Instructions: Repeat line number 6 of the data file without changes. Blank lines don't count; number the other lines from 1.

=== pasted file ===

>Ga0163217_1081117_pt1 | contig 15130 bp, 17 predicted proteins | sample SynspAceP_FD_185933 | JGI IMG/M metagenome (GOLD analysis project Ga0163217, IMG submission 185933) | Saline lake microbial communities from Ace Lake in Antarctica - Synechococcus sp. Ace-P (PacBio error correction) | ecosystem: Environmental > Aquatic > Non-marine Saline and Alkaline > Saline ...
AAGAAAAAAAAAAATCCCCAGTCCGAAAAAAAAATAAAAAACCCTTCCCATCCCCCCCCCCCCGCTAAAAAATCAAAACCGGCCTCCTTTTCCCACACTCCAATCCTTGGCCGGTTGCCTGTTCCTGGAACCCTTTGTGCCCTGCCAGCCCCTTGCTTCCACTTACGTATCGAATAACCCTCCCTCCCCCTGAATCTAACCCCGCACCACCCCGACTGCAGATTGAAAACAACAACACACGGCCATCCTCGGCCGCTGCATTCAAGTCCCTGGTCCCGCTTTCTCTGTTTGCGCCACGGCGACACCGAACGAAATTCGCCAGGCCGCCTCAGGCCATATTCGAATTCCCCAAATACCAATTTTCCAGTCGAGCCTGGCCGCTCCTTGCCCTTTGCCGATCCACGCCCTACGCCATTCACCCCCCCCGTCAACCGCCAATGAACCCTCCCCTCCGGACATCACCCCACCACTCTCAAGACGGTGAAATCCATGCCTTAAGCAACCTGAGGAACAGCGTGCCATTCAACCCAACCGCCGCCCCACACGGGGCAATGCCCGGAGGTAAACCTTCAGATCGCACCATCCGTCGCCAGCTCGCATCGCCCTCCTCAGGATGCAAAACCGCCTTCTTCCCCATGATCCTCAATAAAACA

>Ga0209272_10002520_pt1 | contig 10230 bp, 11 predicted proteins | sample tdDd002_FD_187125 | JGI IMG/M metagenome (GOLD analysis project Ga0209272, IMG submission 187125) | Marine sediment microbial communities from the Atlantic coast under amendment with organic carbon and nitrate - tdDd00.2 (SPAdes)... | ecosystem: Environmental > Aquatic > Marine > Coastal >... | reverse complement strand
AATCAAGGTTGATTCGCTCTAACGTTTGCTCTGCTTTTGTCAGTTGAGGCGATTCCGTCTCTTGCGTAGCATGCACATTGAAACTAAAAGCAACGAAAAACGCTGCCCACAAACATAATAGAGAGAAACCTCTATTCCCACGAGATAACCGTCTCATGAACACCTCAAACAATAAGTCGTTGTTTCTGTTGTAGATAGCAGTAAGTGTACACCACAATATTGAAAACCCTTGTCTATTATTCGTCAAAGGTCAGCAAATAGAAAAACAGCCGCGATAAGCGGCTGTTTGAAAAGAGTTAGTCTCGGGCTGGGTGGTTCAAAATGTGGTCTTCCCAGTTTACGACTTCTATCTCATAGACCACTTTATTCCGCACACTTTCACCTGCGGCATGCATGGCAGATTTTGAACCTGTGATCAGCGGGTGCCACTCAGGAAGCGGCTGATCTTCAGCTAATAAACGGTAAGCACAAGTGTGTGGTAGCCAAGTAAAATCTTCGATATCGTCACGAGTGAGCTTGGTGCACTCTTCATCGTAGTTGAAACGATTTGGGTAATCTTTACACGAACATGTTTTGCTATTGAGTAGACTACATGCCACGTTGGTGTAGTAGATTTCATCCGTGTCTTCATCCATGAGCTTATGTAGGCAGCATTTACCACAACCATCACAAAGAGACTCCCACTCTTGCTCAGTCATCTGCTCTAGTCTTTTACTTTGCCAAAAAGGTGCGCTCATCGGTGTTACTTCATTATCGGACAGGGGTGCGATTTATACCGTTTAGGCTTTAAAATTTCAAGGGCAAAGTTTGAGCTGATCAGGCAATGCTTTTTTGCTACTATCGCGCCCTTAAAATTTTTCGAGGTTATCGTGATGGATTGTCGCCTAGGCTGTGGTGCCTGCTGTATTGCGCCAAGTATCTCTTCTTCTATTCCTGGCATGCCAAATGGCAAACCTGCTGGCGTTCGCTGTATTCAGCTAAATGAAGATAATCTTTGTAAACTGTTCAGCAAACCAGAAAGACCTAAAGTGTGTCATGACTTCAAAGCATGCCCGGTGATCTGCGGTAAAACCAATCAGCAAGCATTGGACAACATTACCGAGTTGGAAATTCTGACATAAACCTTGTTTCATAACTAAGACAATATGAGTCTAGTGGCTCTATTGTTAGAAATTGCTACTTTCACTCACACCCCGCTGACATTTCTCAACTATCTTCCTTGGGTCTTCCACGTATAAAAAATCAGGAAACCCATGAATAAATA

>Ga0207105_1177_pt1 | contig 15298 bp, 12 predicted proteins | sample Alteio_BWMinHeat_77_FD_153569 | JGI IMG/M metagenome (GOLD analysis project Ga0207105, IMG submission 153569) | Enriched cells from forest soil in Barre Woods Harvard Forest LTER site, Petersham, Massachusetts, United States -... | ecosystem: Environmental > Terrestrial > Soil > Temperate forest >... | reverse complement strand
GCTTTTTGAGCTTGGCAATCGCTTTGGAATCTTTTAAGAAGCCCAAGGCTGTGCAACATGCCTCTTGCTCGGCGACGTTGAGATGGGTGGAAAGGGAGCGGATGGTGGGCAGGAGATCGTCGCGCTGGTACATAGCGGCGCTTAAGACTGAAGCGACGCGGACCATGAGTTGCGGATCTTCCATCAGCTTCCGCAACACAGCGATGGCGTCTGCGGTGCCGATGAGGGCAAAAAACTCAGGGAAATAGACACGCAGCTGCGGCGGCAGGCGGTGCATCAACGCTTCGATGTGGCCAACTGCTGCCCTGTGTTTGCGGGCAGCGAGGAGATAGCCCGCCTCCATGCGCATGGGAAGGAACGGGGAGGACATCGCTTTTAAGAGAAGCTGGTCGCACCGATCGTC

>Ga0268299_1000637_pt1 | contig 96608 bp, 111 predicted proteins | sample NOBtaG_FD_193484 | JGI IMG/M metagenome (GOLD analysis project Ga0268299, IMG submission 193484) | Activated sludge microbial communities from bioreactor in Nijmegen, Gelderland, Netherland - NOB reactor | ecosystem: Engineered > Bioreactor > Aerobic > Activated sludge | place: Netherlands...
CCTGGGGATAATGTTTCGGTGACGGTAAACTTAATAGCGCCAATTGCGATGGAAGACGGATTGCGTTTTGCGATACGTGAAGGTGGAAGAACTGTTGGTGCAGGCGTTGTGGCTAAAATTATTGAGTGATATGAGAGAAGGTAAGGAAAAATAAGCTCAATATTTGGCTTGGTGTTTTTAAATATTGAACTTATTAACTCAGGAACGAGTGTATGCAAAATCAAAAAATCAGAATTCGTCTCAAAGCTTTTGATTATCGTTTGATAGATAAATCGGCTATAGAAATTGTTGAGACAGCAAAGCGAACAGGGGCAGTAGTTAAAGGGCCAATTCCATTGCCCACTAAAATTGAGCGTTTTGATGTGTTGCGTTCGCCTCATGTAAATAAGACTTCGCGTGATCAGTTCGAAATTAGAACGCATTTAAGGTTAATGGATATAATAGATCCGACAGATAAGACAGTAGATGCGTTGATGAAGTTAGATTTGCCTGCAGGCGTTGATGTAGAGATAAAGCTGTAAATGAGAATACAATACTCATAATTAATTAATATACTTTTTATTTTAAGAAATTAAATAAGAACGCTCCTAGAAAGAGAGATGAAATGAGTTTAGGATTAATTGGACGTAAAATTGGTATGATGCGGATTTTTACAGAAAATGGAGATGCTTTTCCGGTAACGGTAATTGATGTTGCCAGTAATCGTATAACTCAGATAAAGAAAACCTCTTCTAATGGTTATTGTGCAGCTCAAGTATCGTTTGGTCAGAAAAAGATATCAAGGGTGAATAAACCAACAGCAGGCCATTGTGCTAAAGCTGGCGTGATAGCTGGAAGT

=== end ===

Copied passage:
GCTTTTTGAGCTTGGCAATCGCTTTGGAATCTTTTAAGAAGCCCAAGGCTGTGCAACATGCCTCTTGCTCGGCGACGTTGAGATGGGTGGAAAGGGAGCGGATGGTGGGCAGGAGATCGTCGCGCTGGTACATAGCGGCGCTTAAGACTGAAGCGACGCGGACCATGAGTTGCGGATCTTCCATCAGCTTCCGCAACACAGCGATGGCGTCTGCGGTGCCGATGAGGGCAAAAAACTCAGGGAAATAGACACGCAGCTGCGGCGGCAGGCGGTGCATCAACGCTTCGATGTGGCCAACTGCTGCCCTGTGTTTGCGGGCAGCGAGGAGATAGCCCGCCTCCATGCGCATGGGAAGGAACGGGGAGGACATCGCTTTTAAGAGAAGCTGGTCGCACCGATCGTC